spaces will also continue to decline, he said. The combination of fewer spaces and higher parking rates
will, he predicted, "create a carpooling atmosphere."
The U-Pass discount bus pass offered at the
University of Washington is subsidised by parking
fees on that campus. Fred Bass, a Green party candidate for city council, said he would like to see a
similar pass available here at UBC. The
Transportation Committee is working with BC
Transit to provide such a pass. At present, revenue
from parking covers the full cost of the free cross-
campus Security Bus.
Several students brought up concerns about bicycle safety on and around campus. David Grigg of
Campus Planning said that the university has been
pushing for a bicycle lane along University Boulevard
for years. He added that the Ministry of Transport
and Highways was enthusiastic about the idea of
introducing a bike lane along Marine Drive, but that
nothing will be done until the Official Community
Plan (OCP) is in place.
AMS coordinator of external affairs, Allison
Dunnet mentioned the possibility of a supervised
bike-check facility to prevent bike theft. She suggested that money from university parking fees could be
used. "Since the money is largely coming from students, they should have some say about where it
goes." The AMS is also working on a plan for a student bus pass subsidised by these funds.
A faculty member, Dennis Danielson, who is concerned about the trend of cars taking over campus
objected to the recent opening of East Mall to traffic. Grigg conceded that there have been intrusions
into pedestrian space, but said that the Mall had
been opened to accommodate couriers and delivery
vehicles. He said that the OCP would address
pedestrian concerns as it tried to reflect the needs
of everyone on campus. "The job of the planners is
to implement the vision of everybody in this room,"
Grigg said. ♦
ALLISON DUNNET (top right) speaks at Your UBC Forum on transportation
while the GVRD recomends rapid light transit to UBC. richard lam photo
Students slam
bus service
by Michael Stanger
Poor transit service is deterring
students from taking the bus to
UBC, a recent AMS survey found.
"The statistics are pretty strong
[in] that students are unhappy with
the service they are getting," said
Alhson Dunnet, AMS coordinator
of external affairs. ,,
The survey polled more
than 320 student transit riders in mid-September while
they waited at bus stops
along major UBC routes.
The survey was prompted
by proposed cuts to both the
#9  Broadway/UBC  and the  #4
Powell/ UBC transit routes, wrote
Carolyn Granholm in her summary report of survey results.
And although the surveying
techniques were not strictly scientific, Dunnet said the survey is a
good indicator of student opinion.
According to the report, 72 percent of respondents had been left
behind by a bus that was too full,
while 89 percent had witnessed
this happen to other students.
Sixty percent thought that
many buses were unsafely crowded and a total of 73 percent said
that they either often or very often
stood on the bus.
When asked if there were
enough buses going to and from
UBC, 67 percent of those polled said
there were definitely not enough.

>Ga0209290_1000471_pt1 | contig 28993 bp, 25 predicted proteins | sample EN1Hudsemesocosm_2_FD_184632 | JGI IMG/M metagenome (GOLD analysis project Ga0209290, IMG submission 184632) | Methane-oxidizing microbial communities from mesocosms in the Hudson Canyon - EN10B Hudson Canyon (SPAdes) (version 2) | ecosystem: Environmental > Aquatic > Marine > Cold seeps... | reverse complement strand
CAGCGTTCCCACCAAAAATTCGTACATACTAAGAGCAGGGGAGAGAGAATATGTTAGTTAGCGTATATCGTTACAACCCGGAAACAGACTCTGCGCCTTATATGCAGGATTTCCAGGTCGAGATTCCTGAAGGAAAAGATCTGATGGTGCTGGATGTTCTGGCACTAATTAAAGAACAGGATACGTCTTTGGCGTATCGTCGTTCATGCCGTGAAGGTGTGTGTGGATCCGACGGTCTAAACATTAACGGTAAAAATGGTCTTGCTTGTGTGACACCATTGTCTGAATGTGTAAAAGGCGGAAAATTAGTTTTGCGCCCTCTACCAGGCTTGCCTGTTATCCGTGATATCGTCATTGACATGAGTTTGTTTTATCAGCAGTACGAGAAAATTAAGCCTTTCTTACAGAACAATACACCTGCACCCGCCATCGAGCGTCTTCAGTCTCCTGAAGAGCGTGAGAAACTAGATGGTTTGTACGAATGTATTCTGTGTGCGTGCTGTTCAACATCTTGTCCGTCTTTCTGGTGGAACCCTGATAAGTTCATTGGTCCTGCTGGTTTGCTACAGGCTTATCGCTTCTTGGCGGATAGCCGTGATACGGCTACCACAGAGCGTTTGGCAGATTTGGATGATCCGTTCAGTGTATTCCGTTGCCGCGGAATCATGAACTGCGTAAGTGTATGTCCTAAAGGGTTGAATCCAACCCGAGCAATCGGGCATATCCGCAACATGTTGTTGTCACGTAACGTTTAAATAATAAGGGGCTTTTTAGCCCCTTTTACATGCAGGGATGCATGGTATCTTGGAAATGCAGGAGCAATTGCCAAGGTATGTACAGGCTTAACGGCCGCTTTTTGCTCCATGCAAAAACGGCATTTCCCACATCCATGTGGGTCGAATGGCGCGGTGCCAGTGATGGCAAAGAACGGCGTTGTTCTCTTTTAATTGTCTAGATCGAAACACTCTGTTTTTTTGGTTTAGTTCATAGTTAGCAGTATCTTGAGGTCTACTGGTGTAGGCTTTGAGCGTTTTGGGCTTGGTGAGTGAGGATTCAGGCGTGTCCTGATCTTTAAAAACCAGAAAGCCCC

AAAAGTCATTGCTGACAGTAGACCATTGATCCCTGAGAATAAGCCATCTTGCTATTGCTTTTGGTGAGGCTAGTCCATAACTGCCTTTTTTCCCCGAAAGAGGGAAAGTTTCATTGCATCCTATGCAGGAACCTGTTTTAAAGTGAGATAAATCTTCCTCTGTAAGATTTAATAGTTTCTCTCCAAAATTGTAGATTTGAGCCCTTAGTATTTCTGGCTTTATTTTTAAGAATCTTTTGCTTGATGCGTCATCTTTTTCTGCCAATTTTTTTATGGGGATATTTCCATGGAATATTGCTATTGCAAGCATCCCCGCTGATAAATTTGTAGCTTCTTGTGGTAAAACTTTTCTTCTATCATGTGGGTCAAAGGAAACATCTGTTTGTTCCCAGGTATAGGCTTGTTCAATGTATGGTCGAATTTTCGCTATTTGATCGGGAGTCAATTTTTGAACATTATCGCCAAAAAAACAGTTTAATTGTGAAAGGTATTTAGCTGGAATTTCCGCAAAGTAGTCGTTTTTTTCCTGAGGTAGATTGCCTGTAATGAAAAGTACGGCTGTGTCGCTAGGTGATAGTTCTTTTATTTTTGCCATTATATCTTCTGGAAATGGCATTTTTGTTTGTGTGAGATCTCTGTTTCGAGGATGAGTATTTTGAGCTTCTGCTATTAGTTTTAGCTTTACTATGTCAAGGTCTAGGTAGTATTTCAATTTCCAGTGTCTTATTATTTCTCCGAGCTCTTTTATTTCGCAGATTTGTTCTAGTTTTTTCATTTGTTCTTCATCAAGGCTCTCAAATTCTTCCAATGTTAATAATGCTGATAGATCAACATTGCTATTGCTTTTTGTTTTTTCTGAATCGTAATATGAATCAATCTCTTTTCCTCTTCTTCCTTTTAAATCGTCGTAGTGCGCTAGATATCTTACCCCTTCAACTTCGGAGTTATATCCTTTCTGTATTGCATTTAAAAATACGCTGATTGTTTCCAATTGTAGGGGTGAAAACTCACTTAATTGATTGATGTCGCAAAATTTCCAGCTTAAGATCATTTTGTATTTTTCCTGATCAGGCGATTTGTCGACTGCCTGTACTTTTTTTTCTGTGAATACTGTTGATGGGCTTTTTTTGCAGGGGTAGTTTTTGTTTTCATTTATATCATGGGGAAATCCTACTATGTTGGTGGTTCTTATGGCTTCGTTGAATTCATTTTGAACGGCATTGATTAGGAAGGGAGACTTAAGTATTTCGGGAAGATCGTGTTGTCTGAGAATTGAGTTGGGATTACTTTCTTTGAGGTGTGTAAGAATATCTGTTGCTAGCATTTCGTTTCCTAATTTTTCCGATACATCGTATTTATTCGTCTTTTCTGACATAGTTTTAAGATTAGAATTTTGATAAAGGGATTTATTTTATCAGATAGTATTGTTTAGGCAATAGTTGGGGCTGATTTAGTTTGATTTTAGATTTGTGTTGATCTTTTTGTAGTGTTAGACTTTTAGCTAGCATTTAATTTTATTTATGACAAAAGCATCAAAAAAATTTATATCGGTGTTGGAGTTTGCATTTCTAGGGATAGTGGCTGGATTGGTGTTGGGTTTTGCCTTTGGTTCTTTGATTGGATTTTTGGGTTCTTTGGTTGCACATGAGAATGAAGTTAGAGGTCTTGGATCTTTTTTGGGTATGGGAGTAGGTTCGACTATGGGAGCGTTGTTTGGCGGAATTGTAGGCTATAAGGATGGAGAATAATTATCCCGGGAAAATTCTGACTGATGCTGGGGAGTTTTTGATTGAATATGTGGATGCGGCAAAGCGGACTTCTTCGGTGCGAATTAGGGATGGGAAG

The message, Dunnet said, is
clear. "If [the AMS] wants to get
more people on the bus we're
going to have to get more buses
coming out here."
"...students are unhappy
with the service they
are getting,"
Allison dunnet
ams coordinator of external affairs
Students recommended that
the #41-Crown and the #9-Alma
travel all the way to the university,
and that North Shore services,
particularly to North Vancouver,
be improved.
"There is a clear need to get
students out of their cars and onto
the bus," Dunnet said. "Environmentally, [UBC is] putting a huge
toll on the city."
In the long run, "We, the AMS,
would like to see a better discount
for students who take [public]
transit and more encouragement
for students who take transit to
keep getting out of their cars and
on to buses," Dunnet said. ♦
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As a market-driven company, we're committed
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We're offering permanent positions to 1997
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summer employment to students in their final
summer before graduation.
We'll be inteiviewing
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with your Career Placement
Offices for more details.
Our product is steel. Ourstrength is people. 6 TUESDAY, OCTOBER 8, 1996
Students exaggerate condom
by Karen Faryna
Students don't tell the truth when it
comes to condoms, a recent UBC
study shows.
Marketing professors Gerald
Gorn and Charles Weinberg, with
doctoral student Darren Dahl of the
Faculty of Commerce and Business
Administration, conducted two condom related studies in the past two
years. In the first study, approximately a third of the 376 UBC students who participated in the self-
report survey said they would be
"very" or "somewhat likely" to take a
condom with them if they went to a
A follow-up survey on students'
actual condom-carrying behaviour
outside the Pit Pub had very differ
ent results.
Students received a five-dollar
food coupon for every condom they
showed they were carrying. "We
were surprised at how low the car
rying rate was," Weinberg said. "Not
everyone goes to the Pit Pub to have
sex, obviously, but some people do,
and so you'd think that more people
would be carrying condoms than
they actually are."
Out of 346 students going into
the Pit, only 16 men and no women
were carrying condoms. The discrepancy, Weinberg said, was probably because "it is a socially good
answer [to say] 'I'm going to carry a
In the case of women, Dahl said,
"A quarter of the females weren't
wearing anything they could carry a
condom in."
Despite rigorous campaigns promoting safe sex, many people still
have not gotten the message.
Chris Buchner, from the Youth
Community Outreach AIDS Society
(YouthCO) said although he was con
cerned about the low number of